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This article was written and published in 2013
During 37 years in Duluth I have noted some here seem to consider the area intellectually and morally superior to spots in the South, including my native Kentucky. I first questioned such assumptions when I learned of the Duluth lynchings. I had never before heard of a lynch mob taking a suspect away from police custody.
So I did a little research and learned things the Duluth police certainly must have known the night of the lynchings 93 years ago this month, things I do not recall reading in Michael Fedo’s excellent book, “The Lynchings in Duluth.”
Duluth’s lynchings in 1920 came during an era of great change. About 370,000 black men served in the armed forces during World War I, more than half of them in France, and their experiences greatly widened their horizons. There was a tremendous migration of blacks from the South to the North who displaced some whites from jobs and housing.
The summer of 1919 was supposedly the period of the greatest racial violence the country ever saw. One book called it the “Red Summer” after 26 major race riots. Of the seven most serious, five were north of the Mason-Dixon Line. There were 76 known lynchings of blacks, perhaps the most of any year on record.
In Duluth in June 1920 a white girl claimed rape by black workers from a traveling circus. Three young black men were arrested on suspicion and jailed. A mob formed. There was a rumor the girl died. The mob grew violent. The police officers defending the jail lacked leadership and did not resist the mob, which took the suspects out and hanged them. That the three men were innocent was utterly irrelevant to the responsibilities of the police.
During the siege, the police took inventory of the ammunition available to resist the mob (150 rounds). As they counted, I feel sure they thought of a similar event almost exactly three months earlier in Kentucky. In Lexington on Feb. 12, 1920, a black man was on trial for killing a 10-year-old white girl, something he confessed doing. A large mob formed, and armed Kentucky National Guard troops guarded the courthouse while the trial was in progress. The guardsmen even set up a machine gun. The mob nevertheless charged the courthouse, causing the troops to open fire. At least six were killed and 50 injured. About 500 shots were fired.
The mob retreated but then began to raid sporting goods stores to arm themselves. Martial law was declared, and federal troops were brought in as reinforcements, ending the problem. The defendant was convicted and taken away with a large military guard. He was legally executed a few months later.
What an amazing contrast to what happened in Duluth.
The Duluth authorities had to be aware of the “Red Summer” of the previous year and related events. And they had to be aware of the events in Lexington. Even so, they seemed utterly unprepared, physically and, more importantly, mentally. Why? My guess is they thought, “Duluth is special; it can’t happen here.”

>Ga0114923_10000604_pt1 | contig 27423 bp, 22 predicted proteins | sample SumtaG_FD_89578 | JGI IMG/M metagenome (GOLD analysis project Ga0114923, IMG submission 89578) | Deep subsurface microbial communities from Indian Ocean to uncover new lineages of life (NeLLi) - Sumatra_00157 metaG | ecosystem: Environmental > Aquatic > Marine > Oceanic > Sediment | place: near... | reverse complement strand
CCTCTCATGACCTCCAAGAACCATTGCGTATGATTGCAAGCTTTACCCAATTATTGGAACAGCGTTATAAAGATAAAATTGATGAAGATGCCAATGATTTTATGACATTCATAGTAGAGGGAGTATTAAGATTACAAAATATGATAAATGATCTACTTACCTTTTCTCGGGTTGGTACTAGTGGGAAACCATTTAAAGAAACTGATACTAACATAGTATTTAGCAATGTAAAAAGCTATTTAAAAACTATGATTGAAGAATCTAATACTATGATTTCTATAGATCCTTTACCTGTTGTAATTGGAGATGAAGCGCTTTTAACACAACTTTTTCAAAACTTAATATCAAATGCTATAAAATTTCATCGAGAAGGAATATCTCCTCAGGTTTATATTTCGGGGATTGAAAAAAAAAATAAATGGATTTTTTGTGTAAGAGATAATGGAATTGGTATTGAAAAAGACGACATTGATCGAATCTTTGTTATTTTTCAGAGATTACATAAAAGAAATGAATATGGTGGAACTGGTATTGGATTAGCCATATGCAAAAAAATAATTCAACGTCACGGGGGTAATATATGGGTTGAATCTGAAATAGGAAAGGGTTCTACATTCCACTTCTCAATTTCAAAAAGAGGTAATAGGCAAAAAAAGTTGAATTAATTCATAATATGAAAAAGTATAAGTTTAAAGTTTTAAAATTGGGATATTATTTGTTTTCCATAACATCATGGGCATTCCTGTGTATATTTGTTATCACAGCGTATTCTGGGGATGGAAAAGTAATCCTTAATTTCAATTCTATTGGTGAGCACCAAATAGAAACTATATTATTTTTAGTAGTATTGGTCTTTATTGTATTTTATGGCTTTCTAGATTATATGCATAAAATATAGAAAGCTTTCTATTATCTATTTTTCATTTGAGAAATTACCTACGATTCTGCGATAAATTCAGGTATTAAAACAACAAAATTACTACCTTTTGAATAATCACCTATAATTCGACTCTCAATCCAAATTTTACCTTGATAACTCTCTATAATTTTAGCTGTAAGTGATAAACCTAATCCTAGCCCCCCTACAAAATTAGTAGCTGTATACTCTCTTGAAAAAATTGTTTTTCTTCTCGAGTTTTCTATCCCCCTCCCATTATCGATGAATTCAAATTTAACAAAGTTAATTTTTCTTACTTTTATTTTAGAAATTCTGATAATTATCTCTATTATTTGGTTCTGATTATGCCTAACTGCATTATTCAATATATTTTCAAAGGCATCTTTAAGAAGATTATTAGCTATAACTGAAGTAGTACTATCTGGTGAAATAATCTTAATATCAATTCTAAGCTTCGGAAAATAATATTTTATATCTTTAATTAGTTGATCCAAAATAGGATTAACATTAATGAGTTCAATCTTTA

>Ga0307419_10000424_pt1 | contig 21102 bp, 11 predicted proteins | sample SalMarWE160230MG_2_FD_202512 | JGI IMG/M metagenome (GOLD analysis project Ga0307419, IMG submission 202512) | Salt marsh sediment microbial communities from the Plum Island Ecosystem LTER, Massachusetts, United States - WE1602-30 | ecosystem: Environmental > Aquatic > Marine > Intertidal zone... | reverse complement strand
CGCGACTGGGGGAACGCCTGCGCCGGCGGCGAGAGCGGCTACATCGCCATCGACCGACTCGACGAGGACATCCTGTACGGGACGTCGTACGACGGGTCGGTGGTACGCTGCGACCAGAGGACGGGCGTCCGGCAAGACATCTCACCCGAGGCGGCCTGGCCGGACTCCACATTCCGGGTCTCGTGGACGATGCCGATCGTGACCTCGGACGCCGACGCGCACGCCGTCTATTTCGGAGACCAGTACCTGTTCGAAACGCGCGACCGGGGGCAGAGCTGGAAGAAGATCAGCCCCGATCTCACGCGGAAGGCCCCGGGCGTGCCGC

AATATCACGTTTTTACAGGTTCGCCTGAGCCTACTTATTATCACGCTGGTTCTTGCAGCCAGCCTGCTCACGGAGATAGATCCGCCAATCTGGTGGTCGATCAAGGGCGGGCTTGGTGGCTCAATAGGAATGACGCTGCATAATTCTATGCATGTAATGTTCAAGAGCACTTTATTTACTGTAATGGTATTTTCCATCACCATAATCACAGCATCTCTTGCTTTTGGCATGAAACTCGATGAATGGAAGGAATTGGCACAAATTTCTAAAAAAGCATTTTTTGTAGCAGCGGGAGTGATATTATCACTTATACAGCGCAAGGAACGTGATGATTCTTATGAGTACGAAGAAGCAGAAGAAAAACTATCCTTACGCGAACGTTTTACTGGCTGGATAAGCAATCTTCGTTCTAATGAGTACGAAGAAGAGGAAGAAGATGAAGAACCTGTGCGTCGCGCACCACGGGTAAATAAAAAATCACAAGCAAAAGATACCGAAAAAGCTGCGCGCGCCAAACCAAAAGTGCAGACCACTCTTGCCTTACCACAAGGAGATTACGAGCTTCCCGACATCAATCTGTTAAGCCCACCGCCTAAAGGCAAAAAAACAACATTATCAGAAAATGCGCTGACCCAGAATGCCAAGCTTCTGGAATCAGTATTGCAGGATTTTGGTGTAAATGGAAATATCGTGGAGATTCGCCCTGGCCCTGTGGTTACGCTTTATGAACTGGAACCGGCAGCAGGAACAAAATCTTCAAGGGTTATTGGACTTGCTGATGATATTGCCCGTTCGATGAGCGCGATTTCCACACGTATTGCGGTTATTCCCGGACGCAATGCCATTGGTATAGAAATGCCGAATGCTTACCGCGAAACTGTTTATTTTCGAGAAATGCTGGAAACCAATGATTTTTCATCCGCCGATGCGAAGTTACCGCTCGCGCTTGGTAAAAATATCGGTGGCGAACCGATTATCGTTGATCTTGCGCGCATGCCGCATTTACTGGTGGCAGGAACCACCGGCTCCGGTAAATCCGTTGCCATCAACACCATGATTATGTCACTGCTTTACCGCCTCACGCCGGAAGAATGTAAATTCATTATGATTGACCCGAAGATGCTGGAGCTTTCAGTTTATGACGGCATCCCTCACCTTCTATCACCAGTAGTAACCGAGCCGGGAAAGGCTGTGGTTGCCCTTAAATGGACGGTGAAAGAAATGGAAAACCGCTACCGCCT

I have since concluded there was both a racial element and a professional failure in Duluth’s police response. One officer supposedly said, “Well, we couldn’t fire on our own kind,” meaning on whites. But he missed the more important point that a mob is not of the same kind as an officer of the law sworn on honor to defend the law at risk of his own life if necessary. A mob is like a family dog loved for years by kids and adults alike that gets rabies and becomes mad and a mortal threat. Where I come from a mad dog is destroyed by whoever has the first opportunity, without the slightest question about its motives.
I am convinced the Duluth lynchings resulted more from a failure of official leadership than from the mob.
There is a superb example of real leadership from Kentucky history.
In 1916 in southern Kentucky a black suspect was endangered by a mob. The local judge ordered the sheriff to take the suspect out of town, so the mob abducted the judge and threatened to hang him if he did not order the suspect returned. He did, but somebody informed the governor. He had no troops because the Kentucky National Guard was chasing Pancho Villa in Mexico, so he dealt with the problem himself. He took a special train overnight to the county seat and made a short speech on the courthouse steps. The gist of the speech was, “Before you hang the judge or anybody else, you are going to have to hang the governor of the State of Kentucky.” The mob quickly dissolved. That was real political leadership.
It may comfort Duluthians to know that in the document, “The Negro Holocaust: Lynching and Race Riots in the United States, 1880-1950,” by the Yale-New Haven Teachers Institute, the Duluth lynchings are not even mentioned.
It also should be understood that race was only one element in all this turmoil. There was also competition for jobs and housing, basically the essentials for living, which, I think, always has been the case. Any identifiable group that threatens the necessities of another will always risk conflict, regardless of race.